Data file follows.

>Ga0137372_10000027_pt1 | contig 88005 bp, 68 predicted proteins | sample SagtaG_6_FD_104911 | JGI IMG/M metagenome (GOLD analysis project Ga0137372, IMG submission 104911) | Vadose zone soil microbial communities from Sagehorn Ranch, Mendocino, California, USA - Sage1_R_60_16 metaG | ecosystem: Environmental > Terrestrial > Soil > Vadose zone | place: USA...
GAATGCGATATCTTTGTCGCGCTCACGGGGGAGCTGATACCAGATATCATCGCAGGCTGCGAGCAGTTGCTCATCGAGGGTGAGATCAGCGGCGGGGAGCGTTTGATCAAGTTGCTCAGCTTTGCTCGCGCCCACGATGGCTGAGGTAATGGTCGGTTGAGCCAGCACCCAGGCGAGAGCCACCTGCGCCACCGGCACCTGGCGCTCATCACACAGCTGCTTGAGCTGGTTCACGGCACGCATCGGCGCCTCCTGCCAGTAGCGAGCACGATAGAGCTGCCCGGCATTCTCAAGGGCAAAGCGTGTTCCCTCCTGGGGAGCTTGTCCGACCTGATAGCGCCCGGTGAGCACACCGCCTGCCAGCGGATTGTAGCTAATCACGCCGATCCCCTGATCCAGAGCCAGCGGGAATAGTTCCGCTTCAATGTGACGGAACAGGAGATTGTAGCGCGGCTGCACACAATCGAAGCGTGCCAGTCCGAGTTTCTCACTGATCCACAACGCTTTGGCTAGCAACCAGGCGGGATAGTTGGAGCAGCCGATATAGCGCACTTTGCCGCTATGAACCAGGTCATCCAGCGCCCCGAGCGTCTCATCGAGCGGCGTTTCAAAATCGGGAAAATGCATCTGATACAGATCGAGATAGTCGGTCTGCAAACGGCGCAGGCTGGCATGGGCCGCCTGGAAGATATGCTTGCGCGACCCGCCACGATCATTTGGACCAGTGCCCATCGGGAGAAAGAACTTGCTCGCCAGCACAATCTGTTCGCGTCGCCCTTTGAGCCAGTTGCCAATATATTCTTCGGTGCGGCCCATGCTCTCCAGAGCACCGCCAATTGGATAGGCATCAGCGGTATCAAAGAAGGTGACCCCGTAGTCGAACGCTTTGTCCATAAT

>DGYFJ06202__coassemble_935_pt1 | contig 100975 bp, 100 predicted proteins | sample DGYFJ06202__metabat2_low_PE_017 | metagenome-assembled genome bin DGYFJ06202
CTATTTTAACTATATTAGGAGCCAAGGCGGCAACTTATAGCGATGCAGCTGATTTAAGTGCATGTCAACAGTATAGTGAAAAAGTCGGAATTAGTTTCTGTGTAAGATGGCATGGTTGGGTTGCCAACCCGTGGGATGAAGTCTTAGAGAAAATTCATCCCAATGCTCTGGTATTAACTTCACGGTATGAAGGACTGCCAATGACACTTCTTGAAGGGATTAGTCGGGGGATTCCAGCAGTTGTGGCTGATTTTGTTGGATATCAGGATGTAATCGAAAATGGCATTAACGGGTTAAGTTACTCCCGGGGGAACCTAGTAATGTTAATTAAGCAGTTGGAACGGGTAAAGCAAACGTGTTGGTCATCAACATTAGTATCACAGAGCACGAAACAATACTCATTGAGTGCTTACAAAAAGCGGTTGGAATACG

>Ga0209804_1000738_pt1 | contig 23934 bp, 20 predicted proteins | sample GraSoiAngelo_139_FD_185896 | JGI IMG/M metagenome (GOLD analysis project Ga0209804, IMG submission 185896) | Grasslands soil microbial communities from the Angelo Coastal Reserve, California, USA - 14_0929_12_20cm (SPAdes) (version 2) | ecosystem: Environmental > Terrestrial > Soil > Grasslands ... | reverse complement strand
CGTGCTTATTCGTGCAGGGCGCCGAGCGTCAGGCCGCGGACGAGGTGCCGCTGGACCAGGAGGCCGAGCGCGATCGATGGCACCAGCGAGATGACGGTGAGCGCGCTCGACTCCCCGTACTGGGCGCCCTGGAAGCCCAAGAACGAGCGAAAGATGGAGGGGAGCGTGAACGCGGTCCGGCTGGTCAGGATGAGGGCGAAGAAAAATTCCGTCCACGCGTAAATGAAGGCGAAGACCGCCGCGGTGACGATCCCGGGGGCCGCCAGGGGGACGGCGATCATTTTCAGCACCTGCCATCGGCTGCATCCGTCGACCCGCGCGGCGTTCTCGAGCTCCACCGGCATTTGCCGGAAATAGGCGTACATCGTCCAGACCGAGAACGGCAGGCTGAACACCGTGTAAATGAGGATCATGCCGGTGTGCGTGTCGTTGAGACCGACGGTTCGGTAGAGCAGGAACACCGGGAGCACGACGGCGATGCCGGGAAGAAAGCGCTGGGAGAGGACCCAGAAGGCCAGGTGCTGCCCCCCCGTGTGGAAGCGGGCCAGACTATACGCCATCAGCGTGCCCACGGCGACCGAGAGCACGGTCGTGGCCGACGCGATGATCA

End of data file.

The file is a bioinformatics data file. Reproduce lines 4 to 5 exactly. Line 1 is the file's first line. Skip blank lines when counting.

CTATTTTAACTATATTAGGAGCCAAGGCGGCAACTTATAGCGATGCAGCTGATTTAAGTGCATGTCAACAGTATAGTGAAAAAGTCGGAATTAGTTTCTGTGTAAGATGGCATGGTTGGGTTGCCAACCCGTGGGATGAAGTCTTAGAGAAAATTCATCCCAATGCTCTGGTATTAACTTCACGGTATGAAGGACTGCCAATGACACTTCTTGAAGGGATTAGTCGGGGGATTCCAGCAGTTGTGGCTGATTTTGTTGGATATCAGGATGTAATCGAAAATGGCATTAACGGGTTAAGTTACTCCCGGGGGAACCTAGTAATGTTAATTAAGCAGTTGGAACGGGTAAAGCAAACGTGTTGGTCATCAACATTAGTATCACAGAGCACGAAACAATACTCATTGAGTGCTTACAAAAAGCGGTTGGAATACG

>Ga0209804_1000738_pt1 | contig 23934 bp, 20 predicted proteins | sample GraSoiAngelo_139_FD_185896 | JGI IMG/M metagenome (GOLD analysis project Ga0209804, IMG submission 185896) | Grasslands soil microbial communities from the Angelo Coastal Reserve, California, USA - 14_0929_12_20cm (SPAdes) (version 2) | ecosystem: Environmental > Terrestrial > Soil > Grasslands ... | reverse complement strand